I’m wrapping-up a deal, and like most deals, I’ve become rather friendly with the broker who is representing the other side. She asked me a few weeks ago, why I decided to become an independent broker. I simply replied, “I just want to do my own thing.” She then went into a rather convincing pitch as to why I should re-consider my independence and join her big firm. Like a Da Capo to words, I repeated, “I just want to do my own thing.” She was perplexed: unable to understand why I wouldn’t want a prestigious “big name” behind my “no name.” Instead of going into all of it over the phone, I told her it was more than a jiffy cake conversation—too many layers–more of a conversation with wine—instead of one to be had during a busy business day.
Seeing how both of us are busy—me especially with brokering real estate and mothering (or rather policing) my teen-agers; the chances of us actually getting together is slim to not happening. Also considering that she isn’t the only one who wants some clarification to my reasoning, and I since I really don’t have time for all of the happy hour interludes (even though I could use some good wine); I’m addressing it here and now (with some rather cold coffee).And I’ve been thinking: I’m still not sure why I need to go into it further—that should’ve been the end of it—saying, I just want to do my own thing. Don’t you think? But, they all like cake, I suppose…
So, here is my layered cake monologue—to the conversation with wine, which we’ll probably never have:
I’ve always believed that the individual makes a company and the company does not make the individual.
Accordingly, I base the credibility and future successes of a “company” by the lowest ranking member within that firm. I’m now that person—the seed to grow within my own firm.
I want a new kind of Circle of Influence, one which started with me, and I continue to create.
What I mean by this is that we all have our individual circles—our journeys. We also travel in other circles within our sphere: professional, political, etc. Sometimes we think our “other circles” are more important than our own—they define us, somehow more. If one states to another, “I work at XYZ, ” we seem to feel that this is all we need to know; or say, when explaining, who we are and what we stand for. We have lost our individual purposes by letting our associations—the other circles, speak for us. They have become the “I am,” in us; instead of the other way around. I want to be my own “I” in me…
I have a value-driven philosophy, which fuels my goals; instead of just a goal-driven philosophy. (Strange to many in this profit centric biz, I do know.)
This “philosophy” started 2008, which feels like yesterday and an eternity ago to me, when I decided to make a list of ten goals—big goals—with many sub goals, which were personal and professional. Thinking I had a plan, and my life was on a new road to success, something changed: The world.
Shorty after I initiated my plan of goals—with pen to paper, thinking all was well on my chartered new path (the goals), global experts were reporting that the United States was headed for an economic downturn within six months. Even though we were just beginning to see the blisters before the fever—we now call recession, this prediction loomed over me. As it clouded my mind, I became more conscious that it was “goals” (professional and personal), which got all of us into this financial era of uncertainty, in the first place. Goals are great motivators, but somewhere along the way to reaching them we got lost. Perhaps we felt that we didn’t need values anymore because they had nothing to do with making a profit; or maybe it was too hard for us to reach our goals with values in place, so we tossed them aside and just focused on the actual goals. And maybe the solution for me…was to put the personal back in business.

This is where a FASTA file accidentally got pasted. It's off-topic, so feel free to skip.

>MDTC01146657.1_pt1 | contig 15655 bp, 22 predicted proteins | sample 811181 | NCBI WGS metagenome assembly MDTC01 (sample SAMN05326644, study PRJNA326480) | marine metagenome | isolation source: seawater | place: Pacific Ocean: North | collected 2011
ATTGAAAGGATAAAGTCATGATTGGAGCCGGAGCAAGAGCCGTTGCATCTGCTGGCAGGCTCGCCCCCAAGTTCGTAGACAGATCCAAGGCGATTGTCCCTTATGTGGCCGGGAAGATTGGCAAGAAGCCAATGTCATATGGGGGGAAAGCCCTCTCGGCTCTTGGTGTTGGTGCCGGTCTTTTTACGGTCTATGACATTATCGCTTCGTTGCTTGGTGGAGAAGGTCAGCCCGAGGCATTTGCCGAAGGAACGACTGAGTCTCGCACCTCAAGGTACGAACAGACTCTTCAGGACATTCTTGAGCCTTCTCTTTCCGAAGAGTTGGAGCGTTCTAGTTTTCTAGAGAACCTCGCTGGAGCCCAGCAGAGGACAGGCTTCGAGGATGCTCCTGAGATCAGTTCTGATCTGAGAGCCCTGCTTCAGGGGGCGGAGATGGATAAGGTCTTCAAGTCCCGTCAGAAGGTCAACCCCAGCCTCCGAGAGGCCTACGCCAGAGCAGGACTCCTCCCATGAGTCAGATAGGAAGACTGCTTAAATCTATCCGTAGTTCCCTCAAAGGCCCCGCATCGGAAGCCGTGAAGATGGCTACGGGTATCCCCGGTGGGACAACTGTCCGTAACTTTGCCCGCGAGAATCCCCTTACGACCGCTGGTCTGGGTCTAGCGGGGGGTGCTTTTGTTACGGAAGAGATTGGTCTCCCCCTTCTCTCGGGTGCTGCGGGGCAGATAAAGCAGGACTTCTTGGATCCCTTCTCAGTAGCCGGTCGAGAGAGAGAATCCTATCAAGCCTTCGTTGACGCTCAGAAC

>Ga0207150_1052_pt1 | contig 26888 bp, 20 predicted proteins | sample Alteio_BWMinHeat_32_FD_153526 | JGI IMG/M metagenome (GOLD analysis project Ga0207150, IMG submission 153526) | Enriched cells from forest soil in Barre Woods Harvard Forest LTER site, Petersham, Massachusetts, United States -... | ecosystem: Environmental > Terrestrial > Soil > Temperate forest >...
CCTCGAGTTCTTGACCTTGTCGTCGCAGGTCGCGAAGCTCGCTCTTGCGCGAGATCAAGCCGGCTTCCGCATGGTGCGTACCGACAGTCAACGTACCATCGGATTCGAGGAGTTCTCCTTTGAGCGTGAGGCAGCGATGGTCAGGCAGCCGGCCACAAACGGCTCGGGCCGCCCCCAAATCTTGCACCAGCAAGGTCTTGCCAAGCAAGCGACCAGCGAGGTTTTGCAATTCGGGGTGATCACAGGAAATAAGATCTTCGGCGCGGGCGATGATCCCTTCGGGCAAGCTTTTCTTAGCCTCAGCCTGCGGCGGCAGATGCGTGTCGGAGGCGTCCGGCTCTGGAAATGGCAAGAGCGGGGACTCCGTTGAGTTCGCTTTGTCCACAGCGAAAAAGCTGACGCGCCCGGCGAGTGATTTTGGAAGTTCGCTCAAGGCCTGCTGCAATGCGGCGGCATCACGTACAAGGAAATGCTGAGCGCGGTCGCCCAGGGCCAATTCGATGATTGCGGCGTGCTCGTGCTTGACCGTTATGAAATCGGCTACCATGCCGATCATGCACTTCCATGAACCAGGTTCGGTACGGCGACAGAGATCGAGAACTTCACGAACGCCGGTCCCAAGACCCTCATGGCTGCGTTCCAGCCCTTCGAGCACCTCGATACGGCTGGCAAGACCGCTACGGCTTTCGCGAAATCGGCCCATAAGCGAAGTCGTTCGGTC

So, I decided that I wouldn’t take a shortcut to reach my goals without abiding by my self-made value system. Furthering this commitment to myself, if I could not reach a goal by abiding to my values, I would strike the goal from the list. Now here I am in 2010, still carrying on with this value philosophy of mine, which isn’t really the kind of methodology companies generally look for in their people, it’s too idealistic—and doesn’t fuel gross revenue—or so I’ve been told…It’s been fueling mine just fine and I want to continue it even further—on my own.
Being an independent broker was a dream of mine and then a goal in 2008. 2010 proved to be the year to make that goal, my reality, so I jumped.
Money: I’m a Capitalist after all! Well, a little one, anyway—a small giant of commerce, who isn’t really a robber baron nor striving to be a Rockefeller. Simply, I just want more control of revenue, which I create, in order to help reach the goals of my children and my goals—including higher donations to my passion—public libraries. (And no, I’ll never be Andrew Carnegie, either)
I’ve created the company and culture that I’ve always wanted to work for.
So there you go Cake–the batter for the banter to the layers.
The why to, “I just want to do my own thing.”